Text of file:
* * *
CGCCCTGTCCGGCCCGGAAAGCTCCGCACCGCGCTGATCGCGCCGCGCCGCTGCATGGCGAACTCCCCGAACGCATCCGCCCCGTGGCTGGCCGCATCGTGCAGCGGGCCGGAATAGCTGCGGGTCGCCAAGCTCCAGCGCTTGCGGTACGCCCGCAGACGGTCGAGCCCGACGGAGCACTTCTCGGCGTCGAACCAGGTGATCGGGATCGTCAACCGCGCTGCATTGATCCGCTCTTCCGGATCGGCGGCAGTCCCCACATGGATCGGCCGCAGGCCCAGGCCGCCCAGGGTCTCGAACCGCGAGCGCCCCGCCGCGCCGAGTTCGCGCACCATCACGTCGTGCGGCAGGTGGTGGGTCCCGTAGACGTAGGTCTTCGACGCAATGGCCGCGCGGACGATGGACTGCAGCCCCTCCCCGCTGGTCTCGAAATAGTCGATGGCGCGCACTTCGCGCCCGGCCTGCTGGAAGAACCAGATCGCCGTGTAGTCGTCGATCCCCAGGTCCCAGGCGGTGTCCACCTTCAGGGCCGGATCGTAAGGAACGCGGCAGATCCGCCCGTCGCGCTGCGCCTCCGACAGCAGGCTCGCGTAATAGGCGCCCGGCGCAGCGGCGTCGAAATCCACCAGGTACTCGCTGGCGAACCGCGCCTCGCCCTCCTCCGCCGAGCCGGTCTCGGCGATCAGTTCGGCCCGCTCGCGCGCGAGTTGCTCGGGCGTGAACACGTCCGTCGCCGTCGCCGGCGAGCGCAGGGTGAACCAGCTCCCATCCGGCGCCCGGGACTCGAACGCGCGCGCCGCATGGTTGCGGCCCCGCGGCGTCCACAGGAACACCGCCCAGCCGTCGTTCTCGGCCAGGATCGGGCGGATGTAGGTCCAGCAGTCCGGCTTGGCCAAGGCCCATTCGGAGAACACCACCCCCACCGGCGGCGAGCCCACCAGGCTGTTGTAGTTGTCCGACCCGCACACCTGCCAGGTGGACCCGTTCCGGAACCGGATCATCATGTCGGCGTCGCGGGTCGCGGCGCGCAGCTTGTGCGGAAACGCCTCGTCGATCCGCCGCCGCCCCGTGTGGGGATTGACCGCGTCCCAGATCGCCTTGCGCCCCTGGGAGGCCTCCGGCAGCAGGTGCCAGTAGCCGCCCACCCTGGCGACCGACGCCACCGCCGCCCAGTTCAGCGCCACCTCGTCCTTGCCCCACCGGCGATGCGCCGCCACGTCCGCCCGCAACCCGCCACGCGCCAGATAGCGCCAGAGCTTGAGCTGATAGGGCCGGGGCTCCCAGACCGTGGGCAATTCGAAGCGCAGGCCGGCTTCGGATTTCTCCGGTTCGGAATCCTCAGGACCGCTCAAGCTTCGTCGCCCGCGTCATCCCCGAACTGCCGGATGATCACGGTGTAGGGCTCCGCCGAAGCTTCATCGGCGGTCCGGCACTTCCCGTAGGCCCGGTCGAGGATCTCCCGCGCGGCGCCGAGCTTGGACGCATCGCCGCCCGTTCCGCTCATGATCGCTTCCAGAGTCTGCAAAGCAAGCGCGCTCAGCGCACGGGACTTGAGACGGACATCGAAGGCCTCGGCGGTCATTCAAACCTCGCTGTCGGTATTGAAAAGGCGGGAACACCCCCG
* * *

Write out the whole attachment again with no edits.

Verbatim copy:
CGCCCTGTCCGGCCCGGAAAGCTCCGCACCGCGCTGATCGCGCCGCGCCGCTGCATGGCGAACTCCCCGAACGCATCCGCCCCGTGGCTGGCCGCATCGTGCAGCGGGCCGGAATAGCTGCGGGTCGCCAAGCTCCAGCGCTTGCGGTACGCCCGCAGACGGTCGAGCCCGACGGAGCACTTCTCGGCGTCGAACCAGGTGATCGGGATCGTCAACCGCGCTGCATTGATCCGCTCTTCCGGATCGGCGGCAGTCCCCACATGGATCGGCCGCAGGCCCAGGCCGCCCAGGGTCTCGAACCGCGAGCGCCCCGCCGCGCCGAGTTCGCGCACCATCACGTCGTGCGGCAGGTGGTGGGTCCCGTAGACGTAGGTCTTCGACGCAATGGCCGCGCGGACGATGGACTGCAGCCCCTCCCCGCTGGTCTCGAAATAGTCGATGGCGCGCACTTCGCGCCCGGCCTGCTGGAAGAACCAGATCGCCGTGTAGTCGTCGATCCCCAGGTCCCAGGCGGTGTCCACCTTCAGGGCCGGATCGTAAGGAACGCGGCAGATCCGCCCGTCGCGCTGCGCCTCCGACAGCAGGCTCGCGTAATAGGCGCCCGGCGCAGCGGCGTCGAAATCCACCAGGTACTCGCTGGCGAACCGCGCCTCGCCCTCCTCCGCCGAGCCGGTCTCGGCGATCAGTTCGGCCCGCTCGCGCGCGAGTTGCTCGGGCGTGAACACGTCCGTCGCCGTCGCCGGCGAGCGCAGGGTGAACCAGCTCCCATCCGGCGCCCGGGACTCGAACGCGCGCGCCGCATGGTTGCGGCCCCGCGGCGTCCACAGGAACACCGCCCAGCCGTCGTTCTCGGCCAGGATCGGGCGGATGTAGGTCCAGCAGTCCGGCTTGGCCAAGGCCCATTCGGAGAACACCACCCCCACCGGCGGCGAGCCCACCAGGCTGTTGTAGTTGTCCGACCCGCACACCTGCCAGGTGGACCCGTTCCGGAACCGGATCATCATGTCGGCGTCGCGGGTCGCGGCGCGCAGCTTGTGCGGAAACGCCTCGTCGATCCGCCGCCGCCCCGTGTGGGGATTGACCGCGTCCCAGATCGCCTTGCGCCCCTGGGAGGCCTCCGGCAGCAGGTGCCAGTAGCCGCCCACCCTGGCGACCGACGCCACCGCCGCCCAGTTCAGCGCCACCTCGTCCTTGCCCCACCGGCGATGCGCCGCCACGTCCGCCCGCAACCCGCCACGCGCCAGATAGCGCCAGAGCTTGAGCTGATAGGGCCGGGGCTCCCAGACCGTGGGCAATTCGAAGCGCAGGCCGGCTTCGGATTTCTCCGGTTCGGAATCCTCAGGACCGCTCAAGCTTCGTCGCCCGCGTCATCCCCGAACTGCCGGATGATCACGGTGTAGGGCTCCGCCGAAGCTTCATCGGCGGTCCGGCACTTCCCGTAGGCCCGGTCGAGGATCTCCCGCGCGGCGCCGAGCTTGGACGCATCGCCGCCCGTTCCGCTCATGATCGCTTCCAGAGTCTGCAAAGCAAGCGCGCTCAGCGCACGGGACTTGAGACGGACATCGAAGGCCTCGGCGGTCATTCAAACCTCGCTGTCGGTATTGAAAAGGCGGGAACACCCCCG